The city is slashing in half the number of tourist helicopter flights that will be allowed to take off next year, following complaints from Manhattan residents.
The agreement, announced by the Economic Development Corporation on Sunday, will eliminate 30,000 flights a year. It includes all trips on Sundays, as well as over Governors Island. It will go into effect by Jan. 2017.
Some City Council members had proposed banning the helicopter trips altogether.
Downtown Manhattan residents had been complaining for years that the helicopters were too noisy, and ruining their quality of life.
For the remaining flights, the helicopter companies will remain at their East River base at Pier 6 in lower Manhattan.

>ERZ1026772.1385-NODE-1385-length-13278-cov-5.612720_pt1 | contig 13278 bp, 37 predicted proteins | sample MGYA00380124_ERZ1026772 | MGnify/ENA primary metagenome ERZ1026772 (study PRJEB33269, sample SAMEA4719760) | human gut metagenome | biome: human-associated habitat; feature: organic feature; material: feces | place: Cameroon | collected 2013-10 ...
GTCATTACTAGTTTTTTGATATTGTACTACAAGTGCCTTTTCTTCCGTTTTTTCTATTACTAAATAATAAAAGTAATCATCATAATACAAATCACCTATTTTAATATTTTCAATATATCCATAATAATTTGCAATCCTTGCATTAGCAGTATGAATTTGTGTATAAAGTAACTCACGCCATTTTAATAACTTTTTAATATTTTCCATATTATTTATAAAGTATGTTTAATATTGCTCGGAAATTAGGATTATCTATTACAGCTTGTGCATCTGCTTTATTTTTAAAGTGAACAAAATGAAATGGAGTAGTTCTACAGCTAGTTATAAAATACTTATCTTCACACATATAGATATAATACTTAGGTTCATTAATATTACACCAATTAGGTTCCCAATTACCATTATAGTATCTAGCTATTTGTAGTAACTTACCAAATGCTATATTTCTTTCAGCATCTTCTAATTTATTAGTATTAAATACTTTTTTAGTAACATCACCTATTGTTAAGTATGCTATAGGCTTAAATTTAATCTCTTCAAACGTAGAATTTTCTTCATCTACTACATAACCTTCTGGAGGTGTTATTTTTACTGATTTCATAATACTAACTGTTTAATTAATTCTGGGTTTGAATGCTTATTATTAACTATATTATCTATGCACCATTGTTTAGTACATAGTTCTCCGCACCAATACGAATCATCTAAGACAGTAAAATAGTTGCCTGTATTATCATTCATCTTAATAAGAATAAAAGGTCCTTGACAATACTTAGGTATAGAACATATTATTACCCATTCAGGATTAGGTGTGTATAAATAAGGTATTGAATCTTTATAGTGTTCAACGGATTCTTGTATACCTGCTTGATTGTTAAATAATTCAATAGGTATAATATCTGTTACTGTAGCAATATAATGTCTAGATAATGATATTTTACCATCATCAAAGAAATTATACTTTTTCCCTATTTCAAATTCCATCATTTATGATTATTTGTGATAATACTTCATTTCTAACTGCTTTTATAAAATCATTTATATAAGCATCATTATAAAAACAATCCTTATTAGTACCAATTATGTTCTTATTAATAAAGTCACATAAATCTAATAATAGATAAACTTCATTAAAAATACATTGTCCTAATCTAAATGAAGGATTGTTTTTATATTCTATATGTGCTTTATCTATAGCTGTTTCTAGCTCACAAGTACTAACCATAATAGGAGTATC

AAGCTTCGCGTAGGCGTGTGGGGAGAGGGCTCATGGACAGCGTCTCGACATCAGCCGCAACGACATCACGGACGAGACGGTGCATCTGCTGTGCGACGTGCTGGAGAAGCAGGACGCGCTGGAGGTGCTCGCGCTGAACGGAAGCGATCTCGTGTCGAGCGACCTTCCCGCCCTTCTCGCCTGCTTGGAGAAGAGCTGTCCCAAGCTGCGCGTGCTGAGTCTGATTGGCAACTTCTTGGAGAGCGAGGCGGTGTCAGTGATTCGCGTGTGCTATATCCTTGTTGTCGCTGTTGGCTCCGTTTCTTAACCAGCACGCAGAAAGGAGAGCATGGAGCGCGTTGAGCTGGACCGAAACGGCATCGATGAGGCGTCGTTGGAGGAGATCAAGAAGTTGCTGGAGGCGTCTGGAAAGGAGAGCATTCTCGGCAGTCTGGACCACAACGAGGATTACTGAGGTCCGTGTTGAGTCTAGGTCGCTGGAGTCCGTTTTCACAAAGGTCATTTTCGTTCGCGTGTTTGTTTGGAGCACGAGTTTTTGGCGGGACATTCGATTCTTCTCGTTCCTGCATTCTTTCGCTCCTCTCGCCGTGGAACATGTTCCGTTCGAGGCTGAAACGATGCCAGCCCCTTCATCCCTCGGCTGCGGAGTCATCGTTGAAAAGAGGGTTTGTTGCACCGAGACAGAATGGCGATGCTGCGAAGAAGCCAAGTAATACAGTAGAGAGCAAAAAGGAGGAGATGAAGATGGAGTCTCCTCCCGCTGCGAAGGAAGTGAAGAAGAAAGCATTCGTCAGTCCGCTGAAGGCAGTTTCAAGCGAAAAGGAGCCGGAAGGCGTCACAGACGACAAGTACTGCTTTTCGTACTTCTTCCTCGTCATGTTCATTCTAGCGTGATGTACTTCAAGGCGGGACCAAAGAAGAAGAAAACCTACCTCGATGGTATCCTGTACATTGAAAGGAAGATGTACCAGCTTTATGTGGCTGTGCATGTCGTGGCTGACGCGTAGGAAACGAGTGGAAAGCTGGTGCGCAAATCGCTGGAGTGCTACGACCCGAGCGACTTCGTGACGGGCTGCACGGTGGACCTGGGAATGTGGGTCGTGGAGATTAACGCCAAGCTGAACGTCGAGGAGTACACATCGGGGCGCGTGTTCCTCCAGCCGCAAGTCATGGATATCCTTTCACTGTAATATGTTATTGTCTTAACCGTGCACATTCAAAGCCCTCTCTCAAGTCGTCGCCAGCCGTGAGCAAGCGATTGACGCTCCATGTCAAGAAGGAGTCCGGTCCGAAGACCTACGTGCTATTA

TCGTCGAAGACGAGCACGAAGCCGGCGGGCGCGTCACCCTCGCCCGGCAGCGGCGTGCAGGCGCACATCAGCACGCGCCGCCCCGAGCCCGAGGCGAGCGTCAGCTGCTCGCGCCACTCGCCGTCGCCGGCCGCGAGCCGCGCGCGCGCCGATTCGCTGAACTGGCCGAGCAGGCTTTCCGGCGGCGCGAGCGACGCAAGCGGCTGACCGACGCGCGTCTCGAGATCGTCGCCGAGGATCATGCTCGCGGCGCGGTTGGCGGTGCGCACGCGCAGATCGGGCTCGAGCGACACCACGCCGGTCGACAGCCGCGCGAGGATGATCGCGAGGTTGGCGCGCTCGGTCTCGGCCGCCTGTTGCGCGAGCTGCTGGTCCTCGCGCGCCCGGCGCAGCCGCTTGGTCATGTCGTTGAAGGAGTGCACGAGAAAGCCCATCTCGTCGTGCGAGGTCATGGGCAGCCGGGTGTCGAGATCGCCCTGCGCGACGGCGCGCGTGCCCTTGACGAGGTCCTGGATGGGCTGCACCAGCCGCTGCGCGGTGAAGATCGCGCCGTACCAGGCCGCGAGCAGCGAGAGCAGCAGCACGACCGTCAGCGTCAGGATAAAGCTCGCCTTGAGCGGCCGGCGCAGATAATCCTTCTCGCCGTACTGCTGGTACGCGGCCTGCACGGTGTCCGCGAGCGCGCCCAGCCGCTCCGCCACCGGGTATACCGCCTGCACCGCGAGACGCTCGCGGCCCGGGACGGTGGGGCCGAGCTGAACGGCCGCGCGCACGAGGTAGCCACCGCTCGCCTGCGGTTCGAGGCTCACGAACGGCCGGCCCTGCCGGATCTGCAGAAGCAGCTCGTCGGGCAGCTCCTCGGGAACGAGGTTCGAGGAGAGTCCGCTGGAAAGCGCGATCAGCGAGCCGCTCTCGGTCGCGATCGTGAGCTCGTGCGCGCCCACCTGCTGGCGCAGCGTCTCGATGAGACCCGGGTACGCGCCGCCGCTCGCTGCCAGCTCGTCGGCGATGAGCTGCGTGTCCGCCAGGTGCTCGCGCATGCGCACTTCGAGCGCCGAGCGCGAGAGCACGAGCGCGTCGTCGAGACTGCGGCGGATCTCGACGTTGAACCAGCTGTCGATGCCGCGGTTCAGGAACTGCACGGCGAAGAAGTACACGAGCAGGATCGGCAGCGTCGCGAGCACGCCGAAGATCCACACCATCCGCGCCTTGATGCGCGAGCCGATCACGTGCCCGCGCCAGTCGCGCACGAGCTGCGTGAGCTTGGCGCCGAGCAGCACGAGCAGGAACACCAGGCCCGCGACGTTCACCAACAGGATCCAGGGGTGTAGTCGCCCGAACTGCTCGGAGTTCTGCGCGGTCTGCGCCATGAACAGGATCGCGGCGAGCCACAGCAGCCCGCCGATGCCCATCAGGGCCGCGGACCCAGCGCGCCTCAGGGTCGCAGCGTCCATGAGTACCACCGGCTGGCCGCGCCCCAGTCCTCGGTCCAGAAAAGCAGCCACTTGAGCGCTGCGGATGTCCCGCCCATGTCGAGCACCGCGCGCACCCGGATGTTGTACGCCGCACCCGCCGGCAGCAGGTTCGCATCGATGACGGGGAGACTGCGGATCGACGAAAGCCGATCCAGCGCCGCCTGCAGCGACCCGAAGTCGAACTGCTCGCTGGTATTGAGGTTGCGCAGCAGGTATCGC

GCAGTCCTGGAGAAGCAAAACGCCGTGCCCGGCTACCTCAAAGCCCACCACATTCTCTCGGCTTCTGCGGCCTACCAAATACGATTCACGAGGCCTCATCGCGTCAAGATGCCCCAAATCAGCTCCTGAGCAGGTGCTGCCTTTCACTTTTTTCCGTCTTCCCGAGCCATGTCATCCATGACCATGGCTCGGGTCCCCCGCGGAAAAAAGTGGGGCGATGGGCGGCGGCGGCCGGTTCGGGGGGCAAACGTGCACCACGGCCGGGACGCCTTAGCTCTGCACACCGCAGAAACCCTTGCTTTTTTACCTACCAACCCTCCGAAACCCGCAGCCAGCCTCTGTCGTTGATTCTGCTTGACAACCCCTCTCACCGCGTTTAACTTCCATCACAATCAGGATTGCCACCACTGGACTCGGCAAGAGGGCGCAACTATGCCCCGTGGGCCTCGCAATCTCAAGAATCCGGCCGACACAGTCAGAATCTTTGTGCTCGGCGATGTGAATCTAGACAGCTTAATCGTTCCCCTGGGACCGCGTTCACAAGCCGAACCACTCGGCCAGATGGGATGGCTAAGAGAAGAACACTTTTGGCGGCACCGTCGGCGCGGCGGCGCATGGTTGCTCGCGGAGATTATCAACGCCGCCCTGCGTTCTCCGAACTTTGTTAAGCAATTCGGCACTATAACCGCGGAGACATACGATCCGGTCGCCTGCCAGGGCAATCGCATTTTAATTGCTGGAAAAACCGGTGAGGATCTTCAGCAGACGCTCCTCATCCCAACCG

“The nonstop din of helicopters has been a major quality of life issue for New Yorkers living near heavily trafficked routes,” said Mayor Bill de Blasio in a statement.
The EDC will continue to monitor the companies’ activity, and can make future changes to their flights.
The Helicopter Tourism and Jobs Council, which advocates for the industry backed the agreement.
“This agreement will allow tour operators to continue providing good jobs for New Yorkers and more than $50 million in annual economic impact to the City,” said deputy director Sam Goldstein in a statement.